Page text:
- There has to be a balance in top-down mandates regarding technology. There are volumes of examples where this approach does not work -- there is no evidence that this approach will work with regard to technology.
- The top has to work as a catalyst for change at the front lines and administrative lines to be sure. However, there is a great deal that the top does not know about that individual American that the front line knows. The top has to act as an enabler to the field. The top can bring the front line needs and expectations together to form solutions that are useful and hard-hitting.
- One portal for access to all government services is a great opportunity to bring government to the people. If it is done in a multi-support, multi-use, and integrated approach, it will be very successful.
- Don't leave anyone out. Not everyone has a desk or even an office. Create access to technology that meets the need of the user; don't create users that meet the needs of the technology. Perhaps focusing on several users of technology would be a beneficial approach to "tech'ing up" the government. Work with a struggling agency to create some significant solutions. NASA seems to have funding for innovation, and they seem to be able to partner very easily with private industry. What's holding other agencies back from using the NASA strategies for creating and acquiring technology? Industry is eager to learn at the feet of NASA. Why isn't government?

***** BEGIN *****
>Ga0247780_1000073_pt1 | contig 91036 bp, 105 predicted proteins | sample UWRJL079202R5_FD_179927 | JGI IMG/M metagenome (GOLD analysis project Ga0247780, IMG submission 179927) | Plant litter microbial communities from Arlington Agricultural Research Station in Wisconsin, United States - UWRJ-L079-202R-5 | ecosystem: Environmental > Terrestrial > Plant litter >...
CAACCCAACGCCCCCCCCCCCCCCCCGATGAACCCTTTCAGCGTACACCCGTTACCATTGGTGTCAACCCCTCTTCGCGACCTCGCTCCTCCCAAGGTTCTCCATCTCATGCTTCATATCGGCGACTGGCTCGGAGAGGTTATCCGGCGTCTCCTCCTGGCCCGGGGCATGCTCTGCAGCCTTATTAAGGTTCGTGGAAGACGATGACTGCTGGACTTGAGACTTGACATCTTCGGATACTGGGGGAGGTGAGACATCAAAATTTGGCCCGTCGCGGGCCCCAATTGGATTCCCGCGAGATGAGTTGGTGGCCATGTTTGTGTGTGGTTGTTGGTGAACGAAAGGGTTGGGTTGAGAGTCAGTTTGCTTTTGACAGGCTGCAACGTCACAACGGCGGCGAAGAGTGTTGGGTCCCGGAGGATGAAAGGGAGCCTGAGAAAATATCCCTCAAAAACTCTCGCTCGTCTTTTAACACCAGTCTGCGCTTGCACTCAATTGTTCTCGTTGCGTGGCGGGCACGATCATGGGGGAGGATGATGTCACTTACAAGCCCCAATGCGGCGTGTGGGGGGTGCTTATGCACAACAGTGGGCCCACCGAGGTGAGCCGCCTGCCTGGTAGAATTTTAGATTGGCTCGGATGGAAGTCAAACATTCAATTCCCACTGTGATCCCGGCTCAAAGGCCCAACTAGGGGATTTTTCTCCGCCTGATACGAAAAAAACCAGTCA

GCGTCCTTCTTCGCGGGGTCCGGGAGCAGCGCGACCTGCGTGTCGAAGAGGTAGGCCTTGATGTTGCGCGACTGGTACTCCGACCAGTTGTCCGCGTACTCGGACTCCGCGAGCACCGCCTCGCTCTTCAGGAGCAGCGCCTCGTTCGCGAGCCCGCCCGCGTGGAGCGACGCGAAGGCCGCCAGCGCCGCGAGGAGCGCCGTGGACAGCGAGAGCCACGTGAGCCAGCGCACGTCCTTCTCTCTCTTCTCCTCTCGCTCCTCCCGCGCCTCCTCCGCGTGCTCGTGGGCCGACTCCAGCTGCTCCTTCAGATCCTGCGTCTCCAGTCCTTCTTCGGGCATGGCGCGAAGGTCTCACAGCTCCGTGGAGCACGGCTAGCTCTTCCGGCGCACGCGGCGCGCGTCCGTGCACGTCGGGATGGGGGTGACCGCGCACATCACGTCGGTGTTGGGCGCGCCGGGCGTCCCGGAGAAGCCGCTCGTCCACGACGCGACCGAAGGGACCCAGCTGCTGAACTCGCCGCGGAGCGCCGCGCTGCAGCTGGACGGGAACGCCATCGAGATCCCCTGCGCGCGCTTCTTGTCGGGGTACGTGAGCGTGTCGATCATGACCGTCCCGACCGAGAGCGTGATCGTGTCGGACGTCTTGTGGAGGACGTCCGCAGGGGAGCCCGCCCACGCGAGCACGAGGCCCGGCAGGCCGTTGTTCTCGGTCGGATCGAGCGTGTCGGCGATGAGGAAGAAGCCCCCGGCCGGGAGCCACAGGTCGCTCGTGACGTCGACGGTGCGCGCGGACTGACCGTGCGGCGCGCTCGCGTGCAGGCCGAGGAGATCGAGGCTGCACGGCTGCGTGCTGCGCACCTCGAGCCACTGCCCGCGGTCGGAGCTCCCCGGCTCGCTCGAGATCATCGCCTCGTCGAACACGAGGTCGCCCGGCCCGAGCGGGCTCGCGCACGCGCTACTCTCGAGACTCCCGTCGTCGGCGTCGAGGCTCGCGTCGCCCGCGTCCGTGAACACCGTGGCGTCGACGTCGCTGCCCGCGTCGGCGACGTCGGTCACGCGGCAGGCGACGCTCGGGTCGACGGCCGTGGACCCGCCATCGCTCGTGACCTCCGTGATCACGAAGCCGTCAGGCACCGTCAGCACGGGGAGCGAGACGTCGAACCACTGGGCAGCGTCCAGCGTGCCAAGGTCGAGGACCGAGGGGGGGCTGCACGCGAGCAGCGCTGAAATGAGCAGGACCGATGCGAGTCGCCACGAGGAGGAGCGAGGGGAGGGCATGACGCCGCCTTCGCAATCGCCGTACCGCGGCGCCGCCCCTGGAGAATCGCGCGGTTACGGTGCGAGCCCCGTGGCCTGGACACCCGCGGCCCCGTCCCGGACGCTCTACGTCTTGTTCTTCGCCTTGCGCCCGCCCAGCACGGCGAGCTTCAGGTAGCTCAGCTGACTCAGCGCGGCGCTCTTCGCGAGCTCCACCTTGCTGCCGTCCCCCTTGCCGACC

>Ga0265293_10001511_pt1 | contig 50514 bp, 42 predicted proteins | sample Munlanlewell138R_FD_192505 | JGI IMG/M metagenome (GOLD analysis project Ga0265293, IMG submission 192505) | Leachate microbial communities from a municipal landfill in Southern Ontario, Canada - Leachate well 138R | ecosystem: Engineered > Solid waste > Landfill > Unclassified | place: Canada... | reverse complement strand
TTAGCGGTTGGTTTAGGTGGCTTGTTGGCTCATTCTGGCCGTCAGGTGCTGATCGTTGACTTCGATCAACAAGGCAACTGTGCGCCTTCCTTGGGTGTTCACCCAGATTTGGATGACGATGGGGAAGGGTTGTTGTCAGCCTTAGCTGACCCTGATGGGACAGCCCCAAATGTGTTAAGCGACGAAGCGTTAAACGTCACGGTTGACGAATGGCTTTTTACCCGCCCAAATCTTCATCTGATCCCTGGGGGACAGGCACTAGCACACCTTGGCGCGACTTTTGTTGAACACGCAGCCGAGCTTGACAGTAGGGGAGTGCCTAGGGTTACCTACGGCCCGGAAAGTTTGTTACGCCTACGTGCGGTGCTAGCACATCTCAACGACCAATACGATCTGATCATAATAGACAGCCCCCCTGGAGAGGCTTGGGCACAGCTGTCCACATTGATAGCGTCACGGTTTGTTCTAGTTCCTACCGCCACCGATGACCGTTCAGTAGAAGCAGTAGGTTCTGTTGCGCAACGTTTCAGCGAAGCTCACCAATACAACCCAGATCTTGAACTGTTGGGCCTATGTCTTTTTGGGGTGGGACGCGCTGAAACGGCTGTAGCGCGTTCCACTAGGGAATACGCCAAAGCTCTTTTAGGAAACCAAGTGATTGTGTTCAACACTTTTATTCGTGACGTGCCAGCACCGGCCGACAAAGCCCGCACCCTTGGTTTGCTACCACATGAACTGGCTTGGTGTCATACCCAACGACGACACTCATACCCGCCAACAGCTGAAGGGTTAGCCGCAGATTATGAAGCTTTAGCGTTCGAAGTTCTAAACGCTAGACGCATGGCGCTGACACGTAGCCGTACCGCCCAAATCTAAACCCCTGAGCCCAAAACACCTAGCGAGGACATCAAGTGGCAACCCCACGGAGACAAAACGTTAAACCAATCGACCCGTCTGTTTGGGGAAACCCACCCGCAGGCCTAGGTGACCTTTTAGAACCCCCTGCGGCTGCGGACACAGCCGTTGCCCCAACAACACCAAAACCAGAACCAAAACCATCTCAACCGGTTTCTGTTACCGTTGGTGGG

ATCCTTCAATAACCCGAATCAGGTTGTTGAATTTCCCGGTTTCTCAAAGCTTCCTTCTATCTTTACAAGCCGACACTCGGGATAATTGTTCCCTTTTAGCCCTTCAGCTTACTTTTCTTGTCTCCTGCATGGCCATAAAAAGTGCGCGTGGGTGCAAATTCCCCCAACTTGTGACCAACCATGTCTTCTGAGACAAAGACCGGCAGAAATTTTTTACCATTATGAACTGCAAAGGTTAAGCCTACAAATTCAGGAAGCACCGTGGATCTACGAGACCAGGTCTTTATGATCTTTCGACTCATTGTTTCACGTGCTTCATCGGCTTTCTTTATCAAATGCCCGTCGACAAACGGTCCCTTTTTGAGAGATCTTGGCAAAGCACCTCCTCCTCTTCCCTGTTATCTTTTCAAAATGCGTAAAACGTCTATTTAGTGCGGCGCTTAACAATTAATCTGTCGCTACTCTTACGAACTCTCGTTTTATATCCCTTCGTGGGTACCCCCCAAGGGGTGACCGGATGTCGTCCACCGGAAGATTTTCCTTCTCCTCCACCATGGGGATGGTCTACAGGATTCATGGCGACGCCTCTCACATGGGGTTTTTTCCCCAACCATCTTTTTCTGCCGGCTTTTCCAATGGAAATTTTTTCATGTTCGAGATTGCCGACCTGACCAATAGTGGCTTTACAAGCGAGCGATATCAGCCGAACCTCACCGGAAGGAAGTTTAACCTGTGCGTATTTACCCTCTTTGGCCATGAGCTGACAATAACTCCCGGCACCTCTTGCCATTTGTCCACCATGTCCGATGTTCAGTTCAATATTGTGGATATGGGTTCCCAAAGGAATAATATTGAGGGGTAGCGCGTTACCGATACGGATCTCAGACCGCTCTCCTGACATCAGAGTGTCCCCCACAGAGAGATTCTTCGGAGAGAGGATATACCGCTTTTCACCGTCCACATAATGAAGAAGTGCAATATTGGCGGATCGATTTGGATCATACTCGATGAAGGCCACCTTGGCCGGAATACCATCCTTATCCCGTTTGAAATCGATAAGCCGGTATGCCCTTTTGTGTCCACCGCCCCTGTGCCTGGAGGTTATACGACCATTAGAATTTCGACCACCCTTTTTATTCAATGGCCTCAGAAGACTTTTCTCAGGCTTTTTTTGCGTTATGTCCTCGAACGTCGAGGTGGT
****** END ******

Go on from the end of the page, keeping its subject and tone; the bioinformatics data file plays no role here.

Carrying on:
- Create a Virtual Learning Center for each agency or use www.va.gov/vlc, a site for sharing all the informal knowledge in the system. There are a lot of formal education options out there, but very few have knowledge management systems that allow front line employees to share what has worked for them to make their jobs easier/faster/cheaper/better quality, etc. A Virtual Learning Center provides a systematic mechanism to share and access the innovative practices of others.
- By advocating a portal website. However, the completion of this website appears to be lagging behind the competition.
- The development of a collaborative intranet environment that facilitates training and policy development.
- To communicate with the customer -- immediately -- from all levels of the organization. The customers love it!!!!
- All field representatives are supplied with laptop computers and can send/receive information and reports at any time. Mobile phones have also enhanced the exchange of information in a timely manner.
Track 3 - People Power: Transforming the Workplace
- I'm interested in using real time face-to-face communication. How do I get my agency to invest in systems to make this possible? For example, to do web-casting where the speaker can see audiences in various locations, and the audiences in these locations can see and communicate with the speaker and the other audiences?
- If EPA could empower people with environmental information to solve their own problems on-site before those problems grow to national proportions, EPA could refocus its mission with a national lens, instead of its current scattershot response to environmental protection. That means getting away from bureaucratic techno-jargon and legalese and moving towards plain English.
- Not too far down the road, I see healthcare carried out in the home via telephone (tele-care), video cameras (tele-medicine), and the web (web-care). Electronic government will be needed to keep patients' records and let them determine who will be given read/write access, to provide patient education, and to do basic diagnostics. The military already has wristwatches that monitor vital signs, and it is not long until this moves into the rest of government (VA, HHS, IHS, etc.)